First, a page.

There are a number of ways fleet managers determine when to do maintenance, but basing it on mileage is one of the most common. Your vehicle’s owner’s manual should provide a guide to which services need to be completed and how often, though it’s always a good idea to use your own observations – and those of your operators – to come up with a schedule that makes the most sense. 

For additional guidance, check out these recommendations from the State of Utah’s Department of Administrative Services Division of Fleet Operation:

 

Every 10,000 miles:

  • Change oil and oil filter
  • Lubricate chassis, steering, suspension and driveline
  • Check belts, hoses, and fill fluid levels
  • Drain fuel filter/water separator
  • Rotate tires and adjust air pressure
  • Check brakes
  • Replace external fuel filters

 

At 30,000, 90,000, 60,000, 90,000, 120,000 and 180,000 miles:

  • All of the above, plus
  • Inspect engine air filter restriction gauge and replace filter
  • Replace cabin air filter

 

At 150,000 miles:

  • Inspect engine air filter restriction gauge and replace filter
  • Replace cabin air filter

 

At 60,000, 120,000 and 180,000 miles:

  • All of the above, plus
  • Replace front and rear differential fluid
  • Replace transfer case fluid
  • Transmission service
  • Coolant replacement

 

Seasonal maintenance checklist

Mileage isn’t the only factor to consider when creating your maintenance checklist. The weather can and should influence the types of maintenance you do and when exactly you should be performing it. 

First, let’s talk about winter. In the Midwest, where temperatures drop dramatically and snow and ice are common, it’s important to make sure your vehicles are protected, especially the parts that are exposed to the elements. If you don’t, you could end up significantly diminishing the life of your vehicle – no one wants to do that! 

Here’s what you should focus on during the cold winter months:

  • Check your heater and defroster
  • Monitor your DEF systems and fuel levels
  • Test batteries and connections
  • Check for leaks in the exhaust system
  • Service the fuel filter and drain water separator to prevent freezing
  • Check the windshield for cracks and replace wiper blades when necessary
  • Remove the buildup of road salt on the vehicle’s body and undercarriage by washing it weekly
  • Make sure each vehicle has an emergency kit that can be utilized in extreme weather
  • Check pre-heater and block heater operation
  • Inspect tires and tread so it’s safe for driving in extreme conditions
  • Treat your fuel
  • Service your air dryer

 

On the other end of the spectrum, you’ve got summer and even though it’s much more pleasant to be outside when it’s warm, the heat and dry weather can pose their own challenges when it comes to upkeep. This is the time of year where your maintenance activities will center on keeping your cooling system and engine in good working order.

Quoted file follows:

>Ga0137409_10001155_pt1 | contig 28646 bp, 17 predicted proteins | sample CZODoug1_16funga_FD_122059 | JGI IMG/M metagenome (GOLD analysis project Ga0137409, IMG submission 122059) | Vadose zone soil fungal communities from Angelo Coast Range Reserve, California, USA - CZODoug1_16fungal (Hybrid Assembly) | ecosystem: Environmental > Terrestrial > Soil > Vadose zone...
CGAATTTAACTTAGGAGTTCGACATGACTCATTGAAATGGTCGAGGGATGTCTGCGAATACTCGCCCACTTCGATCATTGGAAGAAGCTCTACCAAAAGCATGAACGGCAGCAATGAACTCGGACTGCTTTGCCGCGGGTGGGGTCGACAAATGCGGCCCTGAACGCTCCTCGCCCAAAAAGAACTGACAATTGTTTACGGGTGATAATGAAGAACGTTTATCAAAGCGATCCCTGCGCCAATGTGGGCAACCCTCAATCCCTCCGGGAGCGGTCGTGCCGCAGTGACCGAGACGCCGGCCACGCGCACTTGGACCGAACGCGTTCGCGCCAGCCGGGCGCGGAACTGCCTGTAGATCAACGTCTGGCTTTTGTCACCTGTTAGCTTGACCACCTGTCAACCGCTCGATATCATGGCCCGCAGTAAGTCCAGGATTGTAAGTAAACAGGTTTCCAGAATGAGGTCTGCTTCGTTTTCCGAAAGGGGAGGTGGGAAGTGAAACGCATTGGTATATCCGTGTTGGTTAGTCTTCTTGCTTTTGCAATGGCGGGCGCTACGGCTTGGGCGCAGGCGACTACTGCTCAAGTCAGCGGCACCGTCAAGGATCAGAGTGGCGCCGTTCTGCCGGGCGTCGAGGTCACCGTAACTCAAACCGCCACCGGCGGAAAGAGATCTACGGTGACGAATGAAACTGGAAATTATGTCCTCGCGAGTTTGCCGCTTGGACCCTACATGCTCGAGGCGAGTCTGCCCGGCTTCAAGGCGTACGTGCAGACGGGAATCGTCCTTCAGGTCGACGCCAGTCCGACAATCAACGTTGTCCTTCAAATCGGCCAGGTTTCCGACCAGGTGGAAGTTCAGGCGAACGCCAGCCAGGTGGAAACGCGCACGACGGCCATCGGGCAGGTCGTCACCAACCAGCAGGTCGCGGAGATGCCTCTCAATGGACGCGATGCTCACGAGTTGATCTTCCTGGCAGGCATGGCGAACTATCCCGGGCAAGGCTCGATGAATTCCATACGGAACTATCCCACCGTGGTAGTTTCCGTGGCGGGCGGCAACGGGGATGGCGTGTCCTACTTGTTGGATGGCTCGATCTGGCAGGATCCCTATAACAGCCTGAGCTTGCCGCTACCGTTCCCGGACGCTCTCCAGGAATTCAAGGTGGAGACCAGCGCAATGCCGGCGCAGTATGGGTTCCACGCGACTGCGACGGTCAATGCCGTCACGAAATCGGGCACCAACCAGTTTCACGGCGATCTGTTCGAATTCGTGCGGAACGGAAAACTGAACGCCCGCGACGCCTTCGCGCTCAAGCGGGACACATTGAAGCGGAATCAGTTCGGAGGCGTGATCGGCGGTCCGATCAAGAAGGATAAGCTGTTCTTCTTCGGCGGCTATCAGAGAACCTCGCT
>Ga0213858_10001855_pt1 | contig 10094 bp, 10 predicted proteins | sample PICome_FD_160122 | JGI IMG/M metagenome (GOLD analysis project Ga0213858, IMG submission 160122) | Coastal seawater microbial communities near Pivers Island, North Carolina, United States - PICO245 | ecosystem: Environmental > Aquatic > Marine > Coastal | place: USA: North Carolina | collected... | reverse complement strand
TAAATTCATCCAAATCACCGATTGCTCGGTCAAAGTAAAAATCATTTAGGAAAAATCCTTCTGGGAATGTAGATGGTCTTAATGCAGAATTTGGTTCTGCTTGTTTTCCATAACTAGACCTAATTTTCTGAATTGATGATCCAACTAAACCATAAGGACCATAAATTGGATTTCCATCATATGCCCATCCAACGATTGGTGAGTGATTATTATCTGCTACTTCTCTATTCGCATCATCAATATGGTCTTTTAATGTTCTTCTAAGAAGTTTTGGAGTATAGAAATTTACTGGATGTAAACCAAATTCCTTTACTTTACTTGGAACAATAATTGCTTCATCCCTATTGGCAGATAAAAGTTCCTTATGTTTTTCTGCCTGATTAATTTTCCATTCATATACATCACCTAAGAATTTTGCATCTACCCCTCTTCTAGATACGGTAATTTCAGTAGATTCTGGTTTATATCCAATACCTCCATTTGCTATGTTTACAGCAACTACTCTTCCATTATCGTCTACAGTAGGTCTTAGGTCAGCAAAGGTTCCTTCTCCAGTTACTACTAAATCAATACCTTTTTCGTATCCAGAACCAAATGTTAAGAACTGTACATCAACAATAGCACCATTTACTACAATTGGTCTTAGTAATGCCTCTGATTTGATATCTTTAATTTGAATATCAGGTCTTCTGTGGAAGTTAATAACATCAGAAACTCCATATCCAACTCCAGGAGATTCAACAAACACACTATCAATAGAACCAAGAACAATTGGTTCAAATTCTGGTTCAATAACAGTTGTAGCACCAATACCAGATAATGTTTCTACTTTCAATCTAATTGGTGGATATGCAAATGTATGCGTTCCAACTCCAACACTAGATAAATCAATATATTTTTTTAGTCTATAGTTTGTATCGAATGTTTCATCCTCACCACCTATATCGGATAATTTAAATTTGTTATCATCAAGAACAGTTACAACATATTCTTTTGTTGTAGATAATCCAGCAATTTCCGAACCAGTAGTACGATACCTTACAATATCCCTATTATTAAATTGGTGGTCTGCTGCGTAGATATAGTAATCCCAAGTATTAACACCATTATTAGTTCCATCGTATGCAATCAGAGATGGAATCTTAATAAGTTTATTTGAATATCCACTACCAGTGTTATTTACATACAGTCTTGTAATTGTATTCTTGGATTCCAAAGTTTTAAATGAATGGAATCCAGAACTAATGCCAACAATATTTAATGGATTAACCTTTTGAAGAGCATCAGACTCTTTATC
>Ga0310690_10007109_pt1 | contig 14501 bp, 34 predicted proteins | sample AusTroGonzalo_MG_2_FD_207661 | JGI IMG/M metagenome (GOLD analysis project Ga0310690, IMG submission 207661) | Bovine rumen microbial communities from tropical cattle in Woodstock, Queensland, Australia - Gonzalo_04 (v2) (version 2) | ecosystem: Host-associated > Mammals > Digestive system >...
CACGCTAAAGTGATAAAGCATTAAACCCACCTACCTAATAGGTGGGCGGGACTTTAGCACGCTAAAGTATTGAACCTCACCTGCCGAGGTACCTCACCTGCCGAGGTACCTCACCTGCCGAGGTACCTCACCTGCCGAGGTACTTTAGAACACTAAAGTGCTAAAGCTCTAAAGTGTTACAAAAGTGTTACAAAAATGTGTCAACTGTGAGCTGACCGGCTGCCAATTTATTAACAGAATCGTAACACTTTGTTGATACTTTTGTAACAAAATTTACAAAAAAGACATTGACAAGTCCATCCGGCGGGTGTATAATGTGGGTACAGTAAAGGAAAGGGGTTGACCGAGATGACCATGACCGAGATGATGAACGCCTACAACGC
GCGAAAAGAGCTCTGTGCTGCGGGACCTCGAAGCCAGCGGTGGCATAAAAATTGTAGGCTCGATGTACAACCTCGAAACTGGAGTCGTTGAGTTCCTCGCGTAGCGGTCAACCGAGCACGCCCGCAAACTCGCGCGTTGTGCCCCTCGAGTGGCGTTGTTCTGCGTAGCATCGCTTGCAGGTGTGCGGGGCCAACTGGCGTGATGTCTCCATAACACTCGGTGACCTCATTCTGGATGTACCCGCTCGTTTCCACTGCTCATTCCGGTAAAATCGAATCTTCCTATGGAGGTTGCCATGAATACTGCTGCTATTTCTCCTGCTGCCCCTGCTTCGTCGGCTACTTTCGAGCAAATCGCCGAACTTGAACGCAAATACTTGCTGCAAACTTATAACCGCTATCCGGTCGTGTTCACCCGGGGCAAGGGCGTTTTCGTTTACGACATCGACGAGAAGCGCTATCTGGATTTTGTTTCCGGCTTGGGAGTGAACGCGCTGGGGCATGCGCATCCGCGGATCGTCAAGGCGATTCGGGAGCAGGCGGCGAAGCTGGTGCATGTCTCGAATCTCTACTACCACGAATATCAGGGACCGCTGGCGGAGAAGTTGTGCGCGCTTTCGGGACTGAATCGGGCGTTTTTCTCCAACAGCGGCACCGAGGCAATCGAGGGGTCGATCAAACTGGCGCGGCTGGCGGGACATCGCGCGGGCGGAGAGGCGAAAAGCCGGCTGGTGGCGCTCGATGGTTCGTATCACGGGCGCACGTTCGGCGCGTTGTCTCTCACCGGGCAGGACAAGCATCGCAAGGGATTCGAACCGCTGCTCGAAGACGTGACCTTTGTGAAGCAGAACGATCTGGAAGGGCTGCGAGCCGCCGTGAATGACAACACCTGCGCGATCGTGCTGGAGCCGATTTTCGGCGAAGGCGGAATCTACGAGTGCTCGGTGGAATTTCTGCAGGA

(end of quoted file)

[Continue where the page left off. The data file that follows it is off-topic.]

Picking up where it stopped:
Additionally, you’ll need to monitor the condition of your tires weekly as hot summer air can impact the consistency of tire pressure. 

 

Your summer preventative maintenance checklist should include:

  • Examining belts for wear, tear, and tension and replacing them every one to two years
  • Performing a coolant system pressure test
  • Inspecting the cooling system to make sure it is clean
  • Inspecting the radiator and radiator cap for corrosion and replacing when necessary
  • Draining and flushing antifreeze
  • Inspecting radiator and heater hoses and repair them as needed
  • Checking the vehicle’s electrical system, batteries, and battery connections
  • Monitoring water pump pressure and checking for leaks
  • Inspecting the air conditioner cooling coils and cleaning as necessary
  • Inspect tires, tread and air pressures

Get help from the fleet maintenance professionals

prevent semi breakdown - Blaine Bros.If you’re looking to create a solid commercial vehicle maintenance program, Blaine Brothers has you covered 100 percent. Thanks to our 40-plus years serving the trucking and transportation industry in Minnesota and Wisconsin, we have the expertise to help you develop a comprehensive plan for protecting your fleet and we won’t charge you an arm and a leg to do it. Why? Because to us, it’s not about the money – it’s about supporting our customers on every mile of their journey. 

We consider our customers a part of our family and when they succeed, we all win. Contact the fleet maintenance professionals at Blaine Brothers today to find out how we can help you tackle all the items on your commercial vehicle maintenance checklist so you can keep on trucking. 

Blaine, MN

800.833.3257

10011 Xylite Street NE
Minneapolis, MN 55449

Cloquet, MN

888.280.6681

1325 Hwy 45
Scanlon, MN 55720

Clearwater, MN

320.558.9966

750 Heaton BLVD
Clearwater, MN 55320

Baldwin, WI

715.688.2404

2500 Alreich Ave
Baldwin, WI 54002

Truckaline

763.786.8863

10070 Davenport ST. NE
Blaine, MN 55449